@ElicBxn (60050)
• United States
17 Jan 10
we used to have a guy that would do classes on wild food, but with my bad feet and my food allergies, I couldn't do it now - when I was much much younger I would go and pick wild onions - they taste really good in thing - salad and soups and the flowers floating on top of the soup was really pretty
1 person likes this
@writersedge (22579)
• United States
17 Jan 10
Wild onions sound sooo good. We have wild leaks here, when we can find them. Between the people that over pick them and the people who bulldoze them over and build houses where they used to be, getting to be really rare to find now.
17 Jan 10
Here in the UK there is a TV cookery show where the presenter often goes out foraging for wild food and I find it fascinating. I admire those people who are confident enough to go out collecing wild berries, leaves and mushrooms to cook later. I just wouldn't have complete faith in my own judgement when it comes to whether something would be safe or not to eat, even having watched the show or videos on you tube.
1 person likes this
@writersedge (22579)
• United States
17 Jan 10
Yeah, I went to classes, but not for mushrooms. I wouldn't have faith in mushroom collecting either. Some things anyone can collect and eat though. Like 99% of people know a dandelion when they see one. Not very many people could mess that up. So what's the name of the presenter in the UK? Some of the people on youtube were from the UK.
17 Jan 10
The presenter is a bloke called Hugh Fearnley-Whittingstall and has his own program on mainstream TV called River Cottage.
1 person likes this
@writersedge (22579)
• United States
17 Jan 10
That sounds cool. That's not the guy I saw on youtube. Seems there are many people in the UK and the States into wild food.
@maximax8 (27048)
17 Jan 10
I don't think that I would be able to eat wild foods in order to cut down my food bill. On television there was a program about a family that went to live with the 'Green Community' in Wales. One of the things they did was go out collecting wild foods. It was amazing all they managed to get. One of the people living there explained they could make their own goods like shampoo. I don't know the names of all trees but I like trees. I would only be able to eat in the summer if I ate wild foods I think. I love strawberries.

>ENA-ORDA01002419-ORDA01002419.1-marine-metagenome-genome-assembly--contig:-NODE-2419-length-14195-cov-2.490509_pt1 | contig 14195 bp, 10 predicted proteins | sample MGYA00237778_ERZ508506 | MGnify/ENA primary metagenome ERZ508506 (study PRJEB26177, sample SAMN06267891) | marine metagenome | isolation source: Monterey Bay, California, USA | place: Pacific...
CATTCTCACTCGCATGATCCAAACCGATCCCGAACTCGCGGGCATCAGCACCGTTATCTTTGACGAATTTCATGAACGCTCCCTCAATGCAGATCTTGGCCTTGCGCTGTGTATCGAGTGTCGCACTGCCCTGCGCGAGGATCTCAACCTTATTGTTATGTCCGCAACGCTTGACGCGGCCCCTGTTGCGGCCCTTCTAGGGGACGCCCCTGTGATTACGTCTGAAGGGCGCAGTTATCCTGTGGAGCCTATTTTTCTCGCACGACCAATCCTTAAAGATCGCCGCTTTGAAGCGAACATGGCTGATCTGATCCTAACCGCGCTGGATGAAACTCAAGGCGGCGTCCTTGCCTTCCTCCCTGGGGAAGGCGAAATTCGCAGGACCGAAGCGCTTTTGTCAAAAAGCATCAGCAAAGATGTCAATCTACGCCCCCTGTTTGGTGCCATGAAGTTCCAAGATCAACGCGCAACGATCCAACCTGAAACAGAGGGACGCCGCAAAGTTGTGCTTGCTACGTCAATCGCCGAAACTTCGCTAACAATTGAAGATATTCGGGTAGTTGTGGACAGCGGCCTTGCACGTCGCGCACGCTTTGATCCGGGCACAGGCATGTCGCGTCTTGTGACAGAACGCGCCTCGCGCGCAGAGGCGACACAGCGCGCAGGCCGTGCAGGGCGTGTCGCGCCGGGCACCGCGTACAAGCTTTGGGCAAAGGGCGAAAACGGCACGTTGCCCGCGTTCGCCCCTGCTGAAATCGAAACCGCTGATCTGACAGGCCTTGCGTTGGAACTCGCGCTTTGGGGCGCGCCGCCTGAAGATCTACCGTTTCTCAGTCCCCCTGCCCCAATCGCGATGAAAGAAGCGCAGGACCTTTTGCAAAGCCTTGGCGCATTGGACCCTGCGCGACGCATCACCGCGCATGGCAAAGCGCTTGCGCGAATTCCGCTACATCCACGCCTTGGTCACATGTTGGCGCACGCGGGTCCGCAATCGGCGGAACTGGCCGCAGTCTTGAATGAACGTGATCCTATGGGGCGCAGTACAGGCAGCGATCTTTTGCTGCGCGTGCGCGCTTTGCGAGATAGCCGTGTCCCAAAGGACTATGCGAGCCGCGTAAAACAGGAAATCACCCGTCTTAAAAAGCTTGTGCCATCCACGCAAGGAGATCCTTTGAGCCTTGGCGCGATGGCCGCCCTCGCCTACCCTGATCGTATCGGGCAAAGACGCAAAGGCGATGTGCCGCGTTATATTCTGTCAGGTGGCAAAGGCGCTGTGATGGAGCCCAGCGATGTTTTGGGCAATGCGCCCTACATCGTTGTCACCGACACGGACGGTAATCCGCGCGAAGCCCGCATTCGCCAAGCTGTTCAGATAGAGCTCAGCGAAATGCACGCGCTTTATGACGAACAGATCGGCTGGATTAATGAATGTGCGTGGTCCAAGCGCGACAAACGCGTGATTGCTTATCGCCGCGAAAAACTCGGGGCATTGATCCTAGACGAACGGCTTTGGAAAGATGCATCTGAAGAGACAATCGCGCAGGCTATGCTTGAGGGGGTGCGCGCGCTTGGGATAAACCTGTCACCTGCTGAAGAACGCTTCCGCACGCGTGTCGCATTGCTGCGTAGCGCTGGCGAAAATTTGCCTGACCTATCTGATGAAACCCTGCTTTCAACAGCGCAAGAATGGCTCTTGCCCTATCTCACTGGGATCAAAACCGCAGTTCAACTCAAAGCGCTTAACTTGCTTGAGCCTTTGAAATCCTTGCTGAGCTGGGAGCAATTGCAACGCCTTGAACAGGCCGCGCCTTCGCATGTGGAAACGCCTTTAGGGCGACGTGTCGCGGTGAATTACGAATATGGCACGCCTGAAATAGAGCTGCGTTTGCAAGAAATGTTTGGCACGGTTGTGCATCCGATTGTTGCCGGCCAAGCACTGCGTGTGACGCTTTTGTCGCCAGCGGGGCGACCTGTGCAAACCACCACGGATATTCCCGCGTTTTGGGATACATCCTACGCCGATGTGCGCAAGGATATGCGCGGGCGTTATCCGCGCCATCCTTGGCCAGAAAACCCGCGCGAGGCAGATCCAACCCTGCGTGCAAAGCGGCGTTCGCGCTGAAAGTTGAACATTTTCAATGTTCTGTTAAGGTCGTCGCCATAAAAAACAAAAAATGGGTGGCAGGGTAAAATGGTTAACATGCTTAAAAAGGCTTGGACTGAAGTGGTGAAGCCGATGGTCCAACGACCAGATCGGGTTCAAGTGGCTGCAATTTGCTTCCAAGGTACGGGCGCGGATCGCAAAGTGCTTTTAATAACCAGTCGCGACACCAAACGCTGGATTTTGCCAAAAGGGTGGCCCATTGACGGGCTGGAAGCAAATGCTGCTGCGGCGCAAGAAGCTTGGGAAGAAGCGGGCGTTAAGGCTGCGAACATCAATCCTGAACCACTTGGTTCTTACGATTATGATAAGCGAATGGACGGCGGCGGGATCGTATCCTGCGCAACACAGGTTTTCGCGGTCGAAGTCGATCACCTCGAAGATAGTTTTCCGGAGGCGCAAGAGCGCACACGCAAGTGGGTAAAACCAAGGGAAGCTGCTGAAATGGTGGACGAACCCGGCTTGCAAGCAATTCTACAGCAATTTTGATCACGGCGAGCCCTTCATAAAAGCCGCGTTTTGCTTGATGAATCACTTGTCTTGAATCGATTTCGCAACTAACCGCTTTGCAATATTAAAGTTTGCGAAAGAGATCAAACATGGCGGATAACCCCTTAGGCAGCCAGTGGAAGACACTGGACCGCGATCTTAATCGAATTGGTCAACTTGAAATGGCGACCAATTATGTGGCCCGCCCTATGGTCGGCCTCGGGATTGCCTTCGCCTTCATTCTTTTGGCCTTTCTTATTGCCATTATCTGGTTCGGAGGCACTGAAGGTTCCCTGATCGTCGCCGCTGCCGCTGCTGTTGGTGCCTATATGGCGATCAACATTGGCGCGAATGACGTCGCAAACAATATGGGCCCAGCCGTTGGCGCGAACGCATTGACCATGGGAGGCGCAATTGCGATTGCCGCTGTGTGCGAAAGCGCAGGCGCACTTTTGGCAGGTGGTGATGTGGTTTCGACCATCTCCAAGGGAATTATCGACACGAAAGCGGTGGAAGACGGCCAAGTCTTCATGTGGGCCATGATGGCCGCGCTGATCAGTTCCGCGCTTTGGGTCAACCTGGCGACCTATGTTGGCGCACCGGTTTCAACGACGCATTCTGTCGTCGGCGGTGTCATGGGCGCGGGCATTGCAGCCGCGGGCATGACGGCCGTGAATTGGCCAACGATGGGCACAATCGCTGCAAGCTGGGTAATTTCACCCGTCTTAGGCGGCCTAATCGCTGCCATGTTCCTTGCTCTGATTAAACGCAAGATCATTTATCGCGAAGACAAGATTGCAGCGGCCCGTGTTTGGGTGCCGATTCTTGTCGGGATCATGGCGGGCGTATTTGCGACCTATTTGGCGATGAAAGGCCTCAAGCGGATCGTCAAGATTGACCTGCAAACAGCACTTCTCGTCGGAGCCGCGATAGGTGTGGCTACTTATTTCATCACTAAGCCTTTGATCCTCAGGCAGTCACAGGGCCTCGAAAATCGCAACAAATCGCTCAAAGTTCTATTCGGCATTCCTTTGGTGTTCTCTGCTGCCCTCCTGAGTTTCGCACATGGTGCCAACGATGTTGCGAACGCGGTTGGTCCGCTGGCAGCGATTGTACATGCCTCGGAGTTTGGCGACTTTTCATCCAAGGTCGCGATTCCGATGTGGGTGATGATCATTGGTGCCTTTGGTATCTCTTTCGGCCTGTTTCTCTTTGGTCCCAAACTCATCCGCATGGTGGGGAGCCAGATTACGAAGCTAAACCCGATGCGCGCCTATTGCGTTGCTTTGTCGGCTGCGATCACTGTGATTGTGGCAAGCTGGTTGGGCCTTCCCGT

1 person likes this
@writersedge (22579)
• United States
17 Jan 10
In the USA, we have a lot of soap plants. Different ones in different areas. In my area, it's bouncing bet, also called soapwort. But other places have yuccas and so on. Most people collect food in the spring, summer and fall. Berrries are often the first plants that people collect, and they're quite happy to do so. Wild strawberries have way more taste than tame store bought, esp. in the USA where the tame ones are bred for shelf-life and taste almost like wet cardboard now. But there are some things that people usually don't collect unless it's winter. Also one video had a good point, if you're lost or your car breaks down or you're stranded because a plane has to make an emergency landing in winter, it might be a good idea to know some edible trees. The only trees we have that are all that poisonous are white or swamp sumac and cedar. The red sumacs, the red parts aren't poisonous. Pines, spruces, and hemlock trees aren't poisonous (hemlock plants or swamp hemlock plants are).
@writersedge (22579)
• United States
17 Jan 10
I think I would love that TV show about people who were collecting wild foods after moving to a green community in wales. Would love to do the same here.
• United States
18 Jan 10
I think I would have a hard time trusting the food to be safe. It is an interesting idea though and if there were classes I could take to have someone who knows how to do it then I think it is a great idea. My family used to go into the mountains and get pine nuts. I love them but I never learned how to get them so now I buy them and they are a small fortune! Great idea!